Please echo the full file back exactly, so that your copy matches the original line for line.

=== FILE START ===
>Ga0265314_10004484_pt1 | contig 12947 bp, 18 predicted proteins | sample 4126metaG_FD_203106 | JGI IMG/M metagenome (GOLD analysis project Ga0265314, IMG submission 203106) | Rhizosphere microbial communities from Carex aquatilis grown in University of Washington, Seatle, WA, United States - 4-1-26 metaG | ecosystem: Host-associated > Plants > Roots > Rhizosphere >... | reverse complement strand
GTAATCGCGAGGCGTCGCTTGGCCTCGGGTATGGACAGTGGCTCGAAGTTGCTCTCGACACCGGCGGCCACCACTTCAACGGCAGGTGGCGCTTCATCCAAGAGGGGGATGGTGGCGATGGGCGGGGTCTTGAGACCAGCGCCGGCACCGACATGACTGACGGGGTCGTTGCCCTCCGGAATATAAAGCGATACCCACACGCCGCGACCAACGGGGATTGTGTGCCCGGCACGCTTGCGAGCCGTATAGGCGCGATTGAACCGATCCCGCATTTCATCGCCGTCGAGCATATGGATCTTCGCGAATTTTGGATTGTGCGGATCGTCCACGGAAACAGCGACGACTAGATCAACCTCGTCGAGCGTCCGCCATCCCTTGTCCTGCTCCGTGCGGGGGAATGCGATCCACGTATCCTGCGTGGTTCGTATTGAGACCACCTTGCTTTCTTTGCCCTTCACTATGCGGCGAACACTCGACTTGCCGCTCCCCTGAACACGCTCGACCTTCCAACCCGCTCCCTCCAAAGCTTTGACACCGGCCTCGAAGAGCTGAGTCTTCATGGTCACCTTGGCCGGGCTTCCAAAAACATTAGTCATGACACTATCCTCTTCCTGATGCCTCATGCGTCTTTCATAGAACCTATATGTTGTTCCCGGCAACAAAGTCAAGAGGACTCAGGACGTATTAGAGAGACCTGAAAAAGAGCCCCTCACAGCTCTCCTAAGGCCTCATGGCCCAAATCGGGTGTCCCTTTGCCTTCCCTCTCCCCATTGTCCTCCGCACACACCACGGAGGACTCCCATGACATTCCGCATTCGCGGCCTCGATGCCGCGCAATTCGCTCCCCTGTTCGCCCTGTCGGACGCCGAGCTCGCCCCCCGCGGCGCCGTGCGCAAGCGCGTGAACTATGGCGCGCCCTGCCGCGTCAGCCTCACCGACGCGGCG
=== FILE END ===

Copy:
>Ga0265314_10004484_pt1 | contig 12947 bp, 18 predicted proteins | sample 4126metaG_FD_203106 | JGI IMG/M metagenome (GOLD analysis project Ga0265314, IMG submission 203106) | Rhizosphere microbial communities from Carex aquatilis grown in University of Washington, Seatle, WA, United States - 4-1-26 metaG | ecosystem: Host-associated > Plants > Roots > Rhizosphere >... | reverse complement strand
GTAATCGCGAGGCGTCGCTTGGCCTCGGGTATGGACAGTGGCTCGAAGTTGCTCTCGACACCGGCGGCCACCACTTCAACGGCAGGTGGCGCTTCATCCAAGAGGGGGATGGTGGCGATGGGCGGGGTCTTGAGACCAGCGCCGGCACCGACATGACTGACGGGGTCGTTGCCCTCCGGAATATAAAGCGATACCCACACGCCGCGACCAACGGGGATTGTGTGCCCGGCACGCTTGCGAGCCGTATAGGCGCGATTGAACCGATCCCGCATTTCATCGCCGTCGAGCATATGGATCTTCGCGAATTTTGGATTGTGCGGATCGTCCACGGAAACAGCGACGACTAGATCAACCTCGTCGAGCGTCCGCCATCCCTTGTCCTGCTCCGTGCGGGGGAATGCGATCCACGTATCCTGCGTGGTTCGTATTGAGACCACCTTGCTTTCTTTGCCCTTCACTATGCGGCGAACACTCGACTTGCCGCTCCCCTGAACACGCTCGACCTTCCAACCCGCTCCCTCCAAAGCTTTGACACCGGCCTCGAAGAGCTGAGTCTTCATGGTCACCTTGGCCGGGCTTCCAAAAACATTAGTCATGACACTATCCTCTTCCTGATGCCTCATGCGTCTTTCATAGAACCTATATGTTGTTCCCGGCAACAAAGTCAAGAGGACTCAGGACGTATTAGAGAGACCTGAAAAAGAGCCCCTCACAGCTCTCCTAAGGCCTCATGGCCCAAATCGGGTGTCCCTTTGCCTTCCCTCTCCCCATTGTCCTCCGCACACACCACGGAGGACTCCCATGACATTCCGCATTCGCGGCCTCGATGCCGCGCAATTCGCTCCCCTGTTCGCCCTGTCGGACGCCGAGCTCGCCCCCCGCGGCGCCGTGCGCAAGCGCGTGAACTATGGCGCGCCCTGCCGCGTCAGCCTCACCGACGCGGCG